- Transcripts from undergraduate studies or bachelor’s degree
- Undergraduate grade point average of at least 3.0 (GPA of 3.0)
- GRE scores (not always required)
- At least one professional and two academic letters of reference
- Test of English as a Foreign Language (TOEFL) results for students whose primary language is not English
What do they offer in terms of nursing areas of specialization? The curriculum and concentrations offered will vary by program. Direct-entry MSN programs for non-nursing majors are for career changers and individuals with a bachelor’s degree but no prior nursing experience.
These programs provide a path to becoming a professional nurse while awarding an advanced degree simultaneously. And online direct-entry MSN programs offer additional flexibility and convenience not available with traditional fully on-campus programs.
It’s important to understand that all direct-entry MSN programs, whether online study or not, require on-campus attendance for specific classes and labs. The pre-licensure phase of the degree program does not typically require on-campus attendance. But, the program may require some on-campus during the program’s graduate-level phase.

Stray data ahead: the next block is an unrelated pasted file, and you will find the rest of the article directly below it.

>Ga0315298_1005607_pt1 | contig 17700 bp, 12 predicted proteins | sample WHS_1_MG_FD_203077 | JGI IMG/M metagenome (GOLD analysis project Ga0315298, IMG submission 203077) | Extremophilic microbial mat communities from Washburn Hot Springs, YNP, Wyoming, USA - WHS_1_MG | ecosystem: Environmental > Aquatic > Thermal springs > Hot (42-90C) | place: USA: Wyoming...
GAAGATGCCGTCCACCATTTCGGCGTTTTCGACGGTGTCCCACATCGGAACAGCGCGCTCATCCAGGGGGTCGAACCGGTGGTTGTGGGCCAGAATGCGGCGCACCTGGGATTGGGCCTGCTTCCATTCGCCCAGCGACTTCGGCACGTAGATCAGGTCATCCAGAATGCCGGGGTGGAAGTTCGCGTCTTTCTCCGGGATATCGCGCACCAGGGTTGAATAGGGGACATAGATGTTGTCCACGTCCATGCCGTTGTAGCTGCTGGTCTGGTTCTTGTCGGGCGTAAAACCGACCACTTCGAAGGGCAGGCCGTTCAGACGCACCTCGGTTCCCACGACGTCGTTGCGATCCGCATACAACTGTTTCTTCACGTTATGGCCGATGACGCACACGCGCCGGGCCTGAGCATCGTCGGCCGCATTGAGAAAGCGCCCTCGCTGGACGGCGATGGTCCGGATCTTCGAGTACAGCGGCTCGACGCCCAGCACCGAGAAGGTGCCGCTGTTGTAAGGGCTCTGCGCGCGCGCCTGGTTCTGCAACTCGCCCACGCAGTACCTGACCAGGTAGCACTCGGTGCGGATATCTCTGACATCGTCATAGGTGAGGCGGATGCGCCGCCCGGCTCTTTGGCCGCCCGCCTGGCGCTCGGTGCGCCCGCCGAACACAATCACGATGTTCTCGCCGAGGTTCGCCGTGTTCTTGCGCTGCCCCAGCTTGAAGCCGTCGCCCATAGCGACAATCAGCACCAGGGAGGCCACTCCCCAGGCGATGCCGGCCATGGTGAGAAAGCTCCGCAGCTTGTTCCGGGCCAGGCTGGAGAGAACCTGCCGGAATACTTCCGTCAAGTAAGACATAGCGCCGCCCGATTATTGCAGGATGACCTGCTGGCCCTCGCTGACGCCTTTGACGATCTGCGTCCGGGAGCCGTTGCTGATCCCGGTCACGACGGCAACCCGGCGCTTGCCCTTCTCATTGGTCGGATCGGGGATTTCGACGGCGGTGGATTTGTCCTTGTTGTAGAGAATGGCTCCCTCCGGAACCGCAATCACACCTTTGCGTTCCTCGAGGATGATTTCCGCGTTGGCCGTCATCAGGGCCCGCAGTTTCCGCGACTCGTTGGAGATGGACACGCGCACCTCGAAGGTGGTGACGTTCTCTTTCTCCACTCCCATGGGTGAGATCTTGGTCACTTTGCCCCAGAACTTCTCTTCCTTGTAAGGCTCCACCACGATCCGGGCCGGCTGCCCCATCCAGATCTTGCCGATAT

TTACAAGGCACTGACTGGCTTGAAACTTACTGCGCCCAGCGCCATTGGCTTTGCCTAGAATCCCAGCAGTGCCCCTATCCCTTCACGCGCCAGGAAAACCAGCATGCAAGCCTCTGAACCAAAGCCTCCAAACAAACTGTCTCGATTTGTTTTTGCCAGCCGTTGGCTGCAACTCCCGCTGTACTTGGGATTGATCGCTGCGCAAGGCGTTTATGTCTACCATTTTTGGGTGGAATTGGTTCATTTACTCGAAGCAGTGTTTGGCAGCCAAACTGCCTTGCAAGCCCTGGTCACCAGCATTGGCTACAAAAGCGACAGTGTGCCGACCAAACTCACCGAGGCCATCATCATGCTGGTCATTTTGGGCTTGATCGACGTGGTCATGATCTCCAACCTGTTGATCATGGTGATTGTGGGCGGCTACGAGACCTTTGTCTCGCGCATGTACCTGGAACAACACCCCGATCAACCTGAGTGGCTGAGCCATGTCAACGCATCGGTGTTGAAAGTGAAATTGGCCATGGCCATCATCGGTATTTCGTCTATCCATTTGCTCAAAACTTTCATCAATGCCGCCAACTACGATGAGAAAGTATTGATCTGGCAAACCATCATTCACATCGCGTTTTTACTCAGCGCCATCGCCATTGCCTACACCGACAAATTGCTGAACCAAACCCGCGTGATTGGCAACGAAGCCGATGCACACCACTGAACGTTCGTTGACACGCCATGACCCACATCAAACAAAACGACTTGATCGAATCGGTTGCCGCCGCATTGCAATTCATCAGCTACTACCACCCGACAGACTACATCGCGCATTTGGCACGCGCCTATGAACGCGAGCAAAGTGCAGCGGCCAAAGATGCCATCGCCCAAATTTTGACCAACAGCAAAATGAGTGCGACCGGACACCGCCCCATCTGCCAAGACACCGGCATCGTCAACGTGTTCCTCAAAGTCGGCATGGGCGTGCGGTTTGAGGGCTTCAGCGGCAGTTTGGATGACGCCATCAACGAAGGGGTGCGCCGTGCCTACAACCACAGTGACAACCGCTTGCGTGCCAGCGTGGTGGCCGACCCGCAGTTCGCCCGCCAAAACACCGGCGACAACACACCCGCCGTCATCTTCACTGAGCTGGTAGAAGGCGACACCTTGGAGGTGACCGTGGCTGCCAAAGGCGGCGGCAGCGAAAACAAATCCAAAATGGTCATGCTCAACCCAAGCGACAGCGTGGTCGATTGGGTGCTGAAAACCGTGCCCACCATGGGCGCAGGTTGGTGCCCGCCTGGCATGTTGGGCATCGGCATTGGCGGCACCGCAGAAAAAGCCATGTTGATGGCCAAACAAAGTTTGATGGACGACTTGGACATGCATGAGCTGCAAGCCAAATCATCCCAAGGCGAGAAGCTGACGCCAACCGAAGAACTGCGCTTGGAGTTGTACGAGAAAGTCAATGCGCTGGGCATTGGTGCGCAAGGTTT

Additionally, direct entry MSN students must complete a substantial number of clinical hours at health care facilities near the school or in or around the student’s local community.
Required Clinical Hours and Location
Clinical practicums are hands-on opportunities for nurses to develop and build skills. Most apply knowledge and concepts from coursework to real-world situations. Additionally, nurses complete clinical in a variety of healthcare settings. A typical master’s degree clinical requires at least 700 hours in clinical settings.
Many online nursing programs offer the clinical component for students to complete in their home community. So they don’t have to travel to the campus or other locations. Commuting may be acceptable for students who live within fifty miles of the school. But some students take programs outside of the state where they reside. So commuting is not realistic.